Democrats remove Iowa caucuses from first-in-the-nation status
ST. LOUIS — The Democratic Party officially dislodged Iowa from its prized status as the first state in the presidential nominating process Friday, approving the state Democratic Party’s plan to release their results on Super Tuesday next year.
The decision ends a nearly two-year fight over Iowa’s place in selecting a Democratic nominee, which resulted in a complete overhaul of the calendar. President Biden and his aides elevated South Carolina to the first spot, followed by New Hampshire and Nevada a week later, and then Michigan. The original plan called for Georgia holding a primary just before Michigan, but Democrats in that state were unable to move up their date, because of Republican opposition.
The approval Friday moves Iowa out of the early window of the presidential nominating process, but the Democratic National Committee’s rules and bylaws panel did not resolve outstanding issues with New Hampshire, which has a state law mandating that it hold the first presidential primary.
New Hampshire has refused to relinquish its spot to South Carolina, setting up a conflict with the national party, and members of the DNC bylaws committee warned states Friday about potential sanctions should they not abide by the order adopted by the national party.
As part of Iowa’s new plan, Democratic voters can sign up to receive a presidential preference card — to be mailed starting Jan. 12 — or participate in an in-person precinct caucus on Jan. 15, the same date as Republicans. The party will not release the results of their mail-in caucus until Super Tuesday on March 5, and any cards postmarked on or before that day will be accepted.
That plan received conditional compliance from the DNC bylaws committee Friday at the national party’s fall meeting in St. Louis. Iowa Democrats, however, are holding out hope that they can return to the early window for the 2028 presidential nominating process.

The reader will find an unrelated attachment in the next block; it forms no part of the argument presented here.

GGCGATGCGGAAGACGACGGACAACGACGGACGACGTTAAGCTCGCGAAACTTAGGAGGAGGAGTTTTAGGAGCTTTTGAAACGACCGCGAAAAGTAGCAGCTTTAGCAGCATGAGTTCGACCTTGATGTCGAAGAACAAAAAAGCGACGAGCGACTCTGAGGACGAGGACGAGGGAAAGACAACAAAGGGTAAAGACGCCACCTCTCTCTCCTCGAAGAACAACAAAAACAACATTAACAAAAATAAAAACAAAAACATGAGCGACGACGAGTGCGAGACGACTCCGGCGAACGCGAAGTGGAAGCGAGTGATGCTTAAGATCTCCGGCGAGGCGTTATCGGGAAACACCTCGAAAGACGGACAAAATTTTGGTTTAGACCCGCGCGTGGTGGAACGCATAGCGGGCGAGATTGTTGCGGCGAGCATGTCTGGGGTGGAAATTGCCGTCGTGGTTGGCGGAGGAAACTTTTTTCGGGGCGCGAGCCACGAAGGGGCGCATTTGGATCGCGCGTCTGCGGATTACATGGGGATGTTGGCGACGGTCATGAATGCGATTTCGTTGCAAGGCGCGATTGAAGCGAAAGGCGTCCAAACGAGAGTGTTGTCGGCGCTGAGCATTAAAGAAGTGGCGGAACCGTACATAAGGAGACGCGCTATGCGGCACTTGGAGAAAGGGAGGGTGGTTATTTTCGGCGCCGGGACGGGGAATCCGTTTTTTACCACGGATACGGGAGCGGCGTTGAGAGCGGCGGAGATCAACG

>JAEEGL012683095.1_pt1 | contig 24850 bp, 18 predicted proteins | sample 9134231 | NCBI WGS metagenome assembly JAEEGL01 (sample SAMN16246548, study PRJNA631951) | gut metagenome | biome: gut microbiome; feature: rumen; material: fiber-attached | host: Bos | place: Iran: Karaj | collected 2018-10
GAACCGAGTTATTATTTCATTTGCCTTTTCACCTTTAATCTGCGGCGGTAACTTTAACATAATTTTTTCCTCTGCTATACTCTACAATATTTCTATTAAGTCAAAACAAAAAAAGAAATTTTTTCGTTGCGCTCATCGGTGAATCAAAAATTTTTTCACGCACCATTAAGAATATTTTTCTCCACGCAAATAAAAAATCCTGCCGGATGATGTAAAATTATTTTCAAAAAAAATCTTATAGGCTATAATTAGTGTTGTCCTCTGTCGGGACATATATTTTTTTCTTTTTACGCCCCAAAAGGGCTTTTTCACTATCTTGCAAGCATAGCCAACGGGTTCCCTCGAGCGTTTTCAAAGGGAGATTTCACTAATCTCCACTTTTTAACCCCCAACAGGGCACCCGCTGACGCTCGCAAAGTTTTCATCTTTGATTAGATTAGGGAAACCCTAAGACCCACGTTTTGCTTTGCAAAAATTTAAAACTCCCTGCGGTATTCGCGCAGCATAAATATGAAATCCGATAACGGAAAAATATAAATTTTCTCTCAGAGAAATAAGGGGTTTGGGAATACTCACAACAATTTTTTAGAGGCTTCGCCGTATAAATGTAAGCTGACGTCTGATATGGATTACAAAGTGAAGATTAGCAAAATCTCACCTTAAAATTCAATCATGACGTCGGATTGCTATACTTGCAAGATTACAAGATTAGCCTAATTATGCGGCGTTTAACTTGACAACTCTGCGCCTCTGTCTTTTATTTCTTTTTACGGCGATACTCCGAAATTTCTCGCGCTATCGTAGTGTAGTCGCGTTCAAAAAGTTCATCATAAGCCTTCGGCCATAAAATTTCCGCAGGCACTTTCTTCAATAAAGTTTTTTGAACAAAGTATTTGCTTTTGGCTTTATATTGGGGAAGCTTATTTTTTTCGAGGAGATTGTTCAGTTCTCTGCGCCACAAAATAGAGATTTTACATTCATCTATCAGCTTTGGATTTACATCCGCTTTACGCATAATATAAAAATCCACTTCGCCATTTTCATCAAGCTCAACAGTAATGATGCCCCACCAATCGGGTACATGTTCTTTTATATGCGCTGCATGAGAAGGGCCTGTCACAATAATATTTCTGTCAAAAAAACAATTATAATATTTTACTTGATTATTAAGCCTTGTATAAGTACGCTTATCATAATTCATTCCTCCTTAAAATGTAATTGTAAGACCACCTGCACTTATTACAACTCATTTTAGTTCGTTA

“I am pleased to have repeated reassurance from the co-chairs and this committee that the presidential nominating calendar discussions will once again be opened up for 2028, where I expect Iowa to compete strongly for a significant voice in the selection of the Democratic nominee as we have for years,” Rita Hart, the chair of the Iowa Democratic Party, wrote in a letter to the committee.
Minyon Moore, the co-chair of the rules and bylaws committee, confirmed the DNC intends to review the presidential calendar again for 2028.
In New Hampshire, officials have long given Iowa significant leeway to go first because its caucus process differs in important ways from a primary election, though there were some concerns that Iowa’s revised plan could have triggered New Hampshire to jump earlier and create chaos in the coming months of the Republican primary campaign.
“While I am not yet ready to set the date of the New Hampshire Presidential Primary, the news out of Iowa as to how the Democrats plan to conduct their presidential nominating event is positive in terms of preserving the traditional positions of the Iowa caucuses and the New Hampshire Presidential Primary,” New Hampshire Secretary of State David Scanlan (R) said in a statement.
New Hampshire has been planning for a primary, at a date not yet determined, in January.
The status of Iowa was imperiled in 2020 after a botched caucus process, which delayed reporting of results and infuriated party leaders who were already dismayed by the state’s dearth of racial diversity, the rightward drift of its voters and the leftward drift of its Democratic caucus-goers. Biden lost the state to Donald Trump by eight percentage points in 2020, after coming in a distant fourth in the Democratic caucuses.
Iowa Republicans have been concerned that Democrats could force changes to the caucus date, leading to a breakdown in the relationship in between the two state parties, which have a history of coordinating to promote Iowa’s first-in-the-nation caucuses.
“Constant and repeated attempts to thwart Iowa’s cherished First-in-the-Nation Caucus is nothing new,” Jeff Kaufmann, chair of the Iowa Republican Party, said in a statement. “While there have been different tactics deployed this year — including the complicity and incompetence of the Iowa Democratic Party — the Republican Party of Iowa and the Republican National Committee will continue to steadfastly defend our half-century-old carveout system, to ensure the triumph of grassroots democracy that ultimately strengthens our presidential nominating process.”
Scherer reported from Washington.